UWI honours Sister Mary Noel Menezes History This Week
By Winston McGowan
Stabroek News
November 3, 2005

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Last weekend one of Guyana's most distinguished scholars and most noble citizens was honoured by the University of the West Indies at its graduation ceremony at the St. Augustine campus in Trinidad.

Sister Mary Noel Menezes respectfully and affectionately called "Sister" or "Sister Noel" by those who know her, was awarded an honorary degree of Doctor of Laws (LL.D). She was the only female among a small select group of four eminent Caribbean nationals who were awarded honorary doctoral degrees by the region's premier educational institution.

Whereas the other three awardees, namely Professor Raymond Gosling, a scientist, Justice Joseph Archibald and Mr. Tajmool Hosein, a legal luminary, were honoured for their academic/profes sional achievements, Sister Menezes' award was in recognition of both her academic accomplishments as a professional historian and her altruism. At a special luncheon in honour of the four Honorary Graduants, the host, Dr. Bhoendradatt Tiwari, the Pro vice-chancellor and Campus Principal, commended her for being a rarity in today's increasingly materialistic world by being a scholar who was a genuine philanthropist. At the same function she and the other awardees were described by the university's Guyanese vice-chancellor, Professor Nigel Harris, as "persons of substance and stature."

Most of Sister Menezes' life as an academic was spent at the University of Guyana. After teaching for two years at colleges in the United States of America in the mid 1960s, she joined the U.G. staff in September 1967 and served there until her retirement 23 years later in 1990. During this lengthy period she had numerous academic achievements.

Among them was the enviable reputation that she gained, as being one of the institutions most stimulating and engrossing teachers. Moreover, Sister, an efficient, creative, fearless administrator, served as head of the Department of History for nine years (1977-1986), transforming this hitherto humdrum department into one of the finest departments in the entire university.

Furthermore, in 1973 she initiated the university's first Master's Degree Programme - a M.A. in Guyanese and West Indian History. She served as the Chief Co-ordinator of this programme for 17 years, from its inception to her retirement in 1990.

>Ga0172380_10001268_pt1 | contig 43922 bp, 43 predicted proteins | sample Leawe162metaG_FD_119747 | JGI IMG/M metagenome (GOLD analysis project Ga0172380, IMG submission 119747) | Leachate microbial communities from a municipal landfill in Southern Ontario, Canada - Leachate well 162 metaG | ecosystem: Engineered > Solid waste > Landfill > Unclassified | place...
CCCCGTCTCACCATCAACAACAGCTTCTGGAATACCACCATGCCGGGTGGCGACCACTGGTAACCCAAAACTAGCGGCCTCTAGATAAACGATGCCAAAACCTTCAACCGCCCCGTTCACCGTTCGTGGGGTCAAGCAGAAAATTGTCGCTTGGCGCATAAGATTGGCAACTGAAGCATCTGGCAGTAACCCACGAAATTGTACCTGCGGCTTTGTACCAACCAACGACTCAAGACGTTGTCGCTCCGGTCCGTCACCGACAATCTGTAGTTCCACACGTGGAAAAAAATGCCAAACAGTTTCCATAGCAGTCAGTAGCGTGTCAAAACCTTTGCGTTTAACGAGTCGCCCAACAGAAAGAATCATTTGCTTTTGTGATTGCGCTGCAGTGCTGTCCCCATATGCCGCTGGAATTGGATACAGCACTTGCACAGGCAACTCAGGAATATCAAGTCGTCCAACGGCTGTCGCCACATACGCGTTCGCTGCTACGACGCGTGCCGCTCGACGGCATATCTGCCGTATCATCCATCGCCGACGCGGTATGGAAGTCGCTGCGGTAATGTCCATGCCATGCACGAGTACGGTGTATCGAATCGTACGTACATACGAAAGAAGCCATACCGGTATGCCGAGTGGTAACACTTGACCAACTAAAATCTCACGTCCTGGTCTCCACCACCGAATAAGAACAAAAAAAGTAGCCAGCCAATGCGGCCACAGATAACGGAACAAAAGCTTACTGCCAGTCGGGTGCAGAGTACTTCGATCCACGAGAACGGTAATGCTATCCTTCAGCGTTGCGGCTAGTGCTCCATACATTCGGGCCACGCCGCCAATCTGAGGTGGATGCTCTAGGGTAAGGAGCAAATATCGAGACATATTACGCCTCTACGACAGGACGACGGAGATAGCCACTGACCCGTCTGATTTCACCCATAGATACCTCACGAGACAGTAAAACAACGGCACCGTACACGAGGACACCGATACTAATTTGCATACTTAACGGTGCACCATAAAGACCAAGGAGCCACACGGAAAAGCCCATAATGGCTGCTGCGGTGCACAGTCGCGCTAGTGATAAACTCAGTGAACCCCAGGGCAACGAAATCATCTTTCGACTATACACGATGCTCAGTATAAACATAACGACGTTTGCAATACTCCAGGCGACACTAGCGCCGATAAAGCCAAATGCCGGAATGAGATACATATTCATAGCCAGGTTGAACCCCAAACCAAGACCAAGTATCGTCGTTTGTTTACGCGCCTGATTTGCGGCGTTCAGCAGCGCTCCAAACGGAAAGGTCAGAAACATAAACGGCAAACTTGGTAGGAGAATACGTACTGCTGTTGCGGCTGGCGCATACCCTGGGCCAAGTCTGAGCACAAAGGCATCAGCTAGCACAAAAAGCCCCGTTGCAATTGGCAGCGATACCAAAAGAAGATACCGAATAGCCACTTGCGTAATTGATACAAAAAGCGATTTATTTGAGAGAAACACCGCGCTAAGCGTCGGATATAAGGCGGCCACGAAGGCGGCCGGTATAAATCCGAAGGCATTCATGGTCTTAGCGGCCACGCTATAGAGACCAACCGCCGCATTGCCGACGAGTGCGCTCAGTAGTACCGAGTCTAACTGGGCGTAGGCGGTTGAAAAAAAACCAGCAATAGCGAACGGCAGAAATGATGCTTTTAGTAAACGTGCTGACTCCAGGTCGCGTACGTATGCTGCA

In that capacity she trained a new generation of professional Guyanese historians. Some of them, notably Dr. James Rose and Dr. David Chanderbali, respectively the current vice-chancellor and Registrar, Mr. Tota Mangar, the Dean of the School of Education and Humanities, and Ms. Cecelia McAlmont, the Head of the Department of Social Studies, are still serving the university. Others, including Dr. Basdeo Mangru, the university's first Master's graduate, Dr. Marguerite Chase-Garvey and Dr. Kimani Nehusi, are pursuing successful academic careers overseas.

Sister Menezes was one of U.G.'s leading researchers and most prolific writers. Her research greatly enhanced knowledge especially of two areas in Guyanese history in which she became the recognised authority. These areas are the history of the Amerindians, the subject of her doctoral dissertation at the University of London in England from 1970 to 1973, and the history of the Portuguese.

She produced four books on these two subjects, namely, British Policy Towards the Amerindians in British Guiana, 1803-1873 (Oxford: Clarendon Press, 1977); The Amerindians in Guyana 1803-1873. A Documentary History (London: Frank Cass and Co. Ltd., 1979); Scenes from the History of the Portuguese in Guyana (London: The Author, 1986); and The Portuguese of Guyana: A Study in Culture and Conflict (Gujurat: The Anand Press, 1992).

Two other of her numerous publications are particularly cherished by students. Her book, The Amerindians and the Europeans is one of the most informative sources of knowledge for this popular theme in the Caribbean Examinations Council (CXC) Caribbean History syllabus. Secondly, her Guide to Historical Research, later revised with a new title, How To Do Better Research, continues to be an invaluable guide especially to university students in all disciplines on research methodology.